Does Using an AI Coding Assistant Generate Insecure Code?

The Pros and Cons of Leveraging Artificial Intelligence for Code Development

Using an AI coding assistant is rapidly becoming an attractive choice for developers. Instead of analyzing your own problem-solving processes and translating them into code, why not draw on the massive body of developed software that has likely solved your problem a hundred times?

This development has led to a great deal of optimism from some quarters.

Sure, the code that the AI coding assistant generates might not work as intended – that’s only to be expected since software is always buggy and the AI is itself software. Developers still need to test their code to ensure it performs properly. AI doesn’t fool git blame after all!

Fortunately, AI can come to the rescue once more:

Of course, as with all new technologies, there are caveats to observe. There are certainly problems that the AI coding assistant will struggle with writing code to solve, and within the realm of software security there are serious concerns to be addressed. Since the AI was trained on publicly-available code, does it contain security issues commonly found in such code? How does reliance on the AI to generate code impact developer behavior in regard to security?

The AI Problem: Do AI Coding Assistants Create More Insecure Code?

In the Cornell University Arxiv blog post “Do Users Write More Insecure Code with AI Assistants?” the authors attempt to answer that question and also ask, “What does my AI assistant think?”

Here is the AI assistant’s answer:

I’m not sure what study my assistant is referring to exactly, but it’s possible that it’s drawing on this very study. The authors collected data from 47 participants, 14 of which were designated controls and were given no AI assistant, and 33 of which were given an AI assistant. In this case, the AI assistant was OpenAI’s codex-davinci-002. Eligibility for the study was determined by a simple code comprehension test, and the participants were given 6 prompts to write code solving a given problem.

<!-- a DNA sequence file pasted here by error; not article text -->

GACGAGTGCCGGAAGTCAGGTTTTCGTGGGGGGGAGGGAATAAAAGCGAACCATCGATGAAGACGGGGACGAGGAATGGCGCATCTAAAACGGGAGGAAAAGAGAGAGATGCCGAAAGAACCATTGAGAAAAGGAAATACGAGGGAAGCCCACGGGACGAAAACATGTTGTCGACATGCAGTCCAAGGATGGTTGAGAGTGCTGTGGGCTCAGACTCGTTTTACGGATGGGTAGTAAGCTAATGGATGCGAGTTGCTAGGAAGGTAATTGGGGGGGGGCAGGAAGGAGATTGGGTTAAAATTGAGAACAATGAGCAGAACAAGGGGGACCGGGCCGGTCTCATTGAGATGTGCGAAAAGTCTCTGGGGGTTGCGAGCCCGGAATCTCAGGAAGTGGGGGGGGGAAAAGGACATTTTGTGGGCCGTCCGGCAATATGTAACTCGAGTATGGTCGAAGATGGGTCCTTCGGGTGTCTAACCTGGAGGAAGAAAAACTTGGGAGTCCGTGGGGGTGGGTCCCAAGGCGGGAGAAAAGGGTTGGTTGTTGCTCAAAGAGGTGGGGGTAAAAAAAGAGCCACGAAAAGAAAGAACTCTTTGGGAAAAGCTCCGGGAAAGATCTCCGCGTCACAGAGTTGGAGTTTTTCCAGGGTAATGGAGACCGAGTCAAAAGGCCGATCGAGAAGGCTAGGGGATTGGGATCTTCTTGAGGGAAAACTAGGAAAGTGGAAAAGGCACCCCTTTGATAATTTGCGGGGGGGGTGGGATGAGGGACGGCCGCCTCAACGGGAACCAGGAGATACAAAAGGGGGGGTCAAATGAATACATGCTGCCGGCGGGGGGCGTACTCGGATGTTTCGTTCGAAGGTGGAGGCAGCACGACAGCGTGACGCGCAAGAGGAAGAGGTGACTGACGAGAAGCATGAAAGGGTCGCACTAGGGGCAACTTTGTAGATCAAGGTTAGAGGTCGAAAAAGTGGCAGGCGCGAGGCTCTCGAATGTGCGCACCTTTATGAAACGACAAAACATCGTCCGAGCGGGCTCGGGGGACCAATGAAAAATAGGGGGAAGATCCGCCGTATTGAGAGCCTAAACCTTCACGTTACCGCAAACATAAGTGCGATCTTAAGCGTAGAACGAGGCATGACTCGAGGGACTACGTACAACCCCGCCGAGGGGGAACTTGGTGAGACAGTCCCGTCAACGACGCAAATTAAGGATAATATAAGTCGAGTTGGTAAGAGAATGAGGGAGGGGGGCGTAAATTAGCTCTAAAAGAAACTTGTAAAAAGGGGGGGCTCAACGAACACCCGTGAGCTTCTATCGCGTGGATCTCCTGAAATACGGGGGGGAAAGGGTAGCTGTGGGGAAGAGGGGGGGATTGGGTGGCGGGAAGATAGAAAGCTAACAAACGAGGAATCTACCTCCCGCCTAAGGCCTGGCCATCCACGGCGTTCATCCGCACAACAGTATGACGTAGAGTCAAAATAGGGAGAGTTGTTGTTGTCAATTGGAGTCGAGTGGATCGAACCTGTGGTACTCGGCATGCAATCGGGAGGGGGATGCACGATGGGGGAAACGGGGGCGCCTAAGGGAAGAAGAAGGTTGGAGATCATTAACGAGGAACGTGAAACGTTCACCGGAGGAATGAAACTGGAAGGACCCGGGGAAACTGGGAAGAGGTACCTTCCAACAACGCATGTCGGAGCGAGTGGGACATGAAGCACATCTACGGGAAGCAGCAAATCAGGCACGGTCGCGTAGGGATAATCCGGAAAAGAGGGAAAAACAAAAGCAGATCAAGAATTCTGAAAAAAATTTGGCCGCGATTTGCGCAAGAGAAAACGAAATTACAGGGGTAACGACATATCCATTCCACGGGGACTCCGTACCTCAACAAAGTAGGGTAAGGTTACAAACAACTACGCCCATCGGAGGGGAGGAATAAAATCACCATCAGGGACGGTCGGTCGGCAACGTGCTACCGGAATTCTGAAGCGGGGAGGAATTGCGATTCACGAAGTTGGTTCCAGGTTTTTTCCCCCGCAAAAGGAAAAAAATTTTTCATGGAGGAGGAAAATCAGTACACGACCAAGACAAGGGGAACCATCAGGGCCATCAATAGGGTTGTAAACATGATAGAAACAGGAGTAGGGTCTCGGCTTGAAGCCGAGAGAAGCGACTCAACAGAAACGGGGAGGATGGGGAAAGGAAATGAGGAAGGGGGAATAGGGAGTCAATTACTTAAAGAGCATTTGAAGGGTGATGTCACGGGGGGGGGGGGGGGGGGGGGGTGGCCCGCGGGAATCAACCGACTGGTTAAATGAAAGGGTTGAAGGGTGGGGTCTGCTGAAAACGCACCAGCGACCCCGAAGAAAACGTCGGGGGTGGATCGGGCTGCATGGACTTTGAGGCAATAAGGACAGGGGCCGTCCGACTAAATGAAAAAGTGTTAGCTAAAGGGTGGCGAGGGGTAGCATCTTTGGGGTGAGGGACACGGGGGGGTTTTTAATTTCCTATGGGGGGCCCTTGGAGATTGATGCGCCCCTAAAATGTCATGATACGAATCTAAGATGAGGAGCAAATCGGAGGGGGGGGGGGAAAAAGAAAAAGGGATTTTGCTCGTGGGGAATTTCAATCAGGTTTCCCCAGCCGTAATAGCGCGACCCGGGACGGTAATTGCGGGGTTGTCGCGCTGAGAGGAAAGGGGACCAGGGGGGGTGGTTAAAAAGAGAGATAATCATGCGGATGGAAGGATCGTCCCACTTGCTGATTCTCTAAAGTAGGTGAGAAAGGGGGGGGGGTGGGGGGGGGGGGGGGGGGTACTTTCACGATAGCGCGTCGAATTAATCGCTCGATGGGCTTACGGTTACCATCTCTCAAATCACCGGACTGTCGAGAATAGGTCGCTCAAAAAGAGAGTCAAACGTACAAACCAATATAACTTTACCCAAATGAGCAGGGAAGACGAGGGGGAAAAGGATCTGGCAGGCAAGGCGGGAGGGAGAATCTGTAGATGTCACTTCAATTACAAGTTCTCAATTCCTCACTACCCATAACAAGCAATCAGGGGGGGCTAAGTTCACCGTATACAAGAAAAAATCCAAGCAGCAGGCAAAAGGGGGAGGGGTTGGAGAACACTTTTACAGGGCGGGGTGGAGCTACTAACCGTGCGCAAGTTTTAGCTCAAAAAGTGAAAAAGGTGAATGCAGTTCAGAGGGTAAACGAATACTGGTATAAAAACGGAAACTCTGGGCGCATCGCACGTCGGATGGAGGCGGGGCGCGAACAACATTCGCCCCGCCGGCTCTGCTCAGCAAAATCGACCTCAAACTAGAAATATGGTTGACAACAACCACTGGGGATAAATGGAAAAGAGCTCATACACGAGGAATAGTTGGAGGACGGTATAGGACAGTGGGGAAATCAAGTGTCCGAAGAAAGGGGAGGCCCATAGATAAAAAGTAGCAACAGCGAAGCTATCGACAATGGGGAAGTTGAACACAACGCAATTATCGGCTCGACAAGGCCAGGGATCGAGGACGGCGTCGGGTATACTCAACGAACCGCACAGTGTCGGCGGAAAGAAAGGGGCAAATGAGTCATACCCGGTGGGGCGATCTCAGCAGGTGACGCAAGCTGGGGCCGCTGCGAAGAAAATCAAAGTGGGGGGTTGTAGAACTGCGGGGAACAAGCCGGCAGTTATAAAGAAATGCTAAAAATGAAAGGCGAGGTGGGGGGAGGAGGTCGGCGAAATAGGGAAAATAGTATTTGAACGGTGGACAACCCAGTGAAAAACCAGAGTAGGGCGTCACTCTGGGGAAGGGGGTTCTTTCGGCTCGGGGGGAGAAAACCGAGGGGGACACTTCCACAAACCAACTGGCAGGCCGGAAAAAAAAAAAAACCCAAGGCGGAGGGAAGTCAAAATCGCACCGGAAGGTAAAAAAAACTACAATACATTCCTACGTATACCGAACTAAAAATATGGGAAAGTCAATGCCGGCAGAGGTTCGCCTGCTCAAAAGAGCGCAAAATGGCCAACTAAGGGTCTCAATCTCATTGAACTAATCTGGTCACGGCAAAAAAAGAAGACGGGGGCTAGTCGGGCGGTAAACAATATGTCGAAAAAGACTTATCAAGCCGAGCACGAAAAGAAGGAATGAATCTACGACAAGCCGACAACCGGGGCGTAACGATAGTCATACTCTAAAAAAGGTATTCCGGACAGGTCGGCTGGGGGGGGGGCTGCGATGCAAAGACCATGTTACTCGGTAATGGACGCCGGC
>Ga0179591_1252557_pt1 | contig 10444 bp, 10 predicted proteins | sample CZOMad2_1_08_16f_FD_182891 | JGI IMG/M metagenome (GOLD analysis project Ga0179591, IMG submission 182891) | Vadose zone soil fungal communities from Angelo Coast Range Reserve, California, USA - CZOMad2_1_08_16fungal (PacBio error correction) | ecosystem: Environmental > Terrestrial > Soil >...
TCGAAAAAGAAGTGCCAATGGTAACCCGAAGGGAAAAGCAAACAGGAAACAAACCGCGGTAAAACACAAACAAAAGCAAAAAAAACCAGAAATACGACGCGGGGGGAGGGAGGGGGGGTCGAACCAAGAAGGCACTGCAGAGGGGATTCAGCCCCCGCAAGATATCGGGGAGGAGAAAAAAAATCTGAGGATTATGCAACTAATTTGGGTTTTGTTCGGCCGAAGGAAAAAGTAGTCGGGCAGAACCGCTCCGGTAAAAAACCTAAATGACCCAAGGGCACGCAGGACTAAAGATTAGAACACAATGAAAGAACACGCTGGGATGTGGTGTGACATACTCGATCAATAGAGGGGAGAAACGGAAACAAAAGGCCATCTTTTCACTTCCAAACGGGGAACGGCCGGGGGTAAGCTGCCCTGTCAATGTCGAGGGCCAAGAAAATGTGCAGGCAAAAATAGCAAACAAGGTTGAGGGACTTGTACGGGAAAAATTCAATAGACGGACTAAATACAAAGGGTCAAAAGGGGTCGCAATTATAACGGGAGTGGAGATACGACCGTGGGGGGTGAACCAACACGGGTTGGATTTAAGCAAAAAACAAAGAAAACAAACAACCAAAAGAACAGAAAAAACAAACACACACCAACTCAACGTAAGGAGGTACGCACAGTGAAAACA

What the participants were not told was that each of the problems had security implications. For example, users would be asked to construct a SQL query or perform a file operation restricted to a certain path. The code would then be evaluated to determine if it fulfilled the requirements, and then evaluated to determine if the developer introduced a security issue.

It was found that users who were given an AI assistant were much less likely to write code that functioned according to the specifications in the prompt. More concerningly, these users were also much less likely to write code that was secure.

Furthermore, in the follow-up questionnaire, users who were given an AI coding assistant were found to be much more confident in the security of the code they’d been party to producing than controls.

The only prompt where this issue was not found was one where users were asked to write a C function that converted an integer to a string including the appropriate number of commas – the so-called “C Strings” question. The explanation might lie in another piece of data collected: did users copy the data from the AI into their solution? For this question, the number of participants that copied the AI’s output was 0, reflecting the difficulty users had with getting the AI to produce an acceptable result.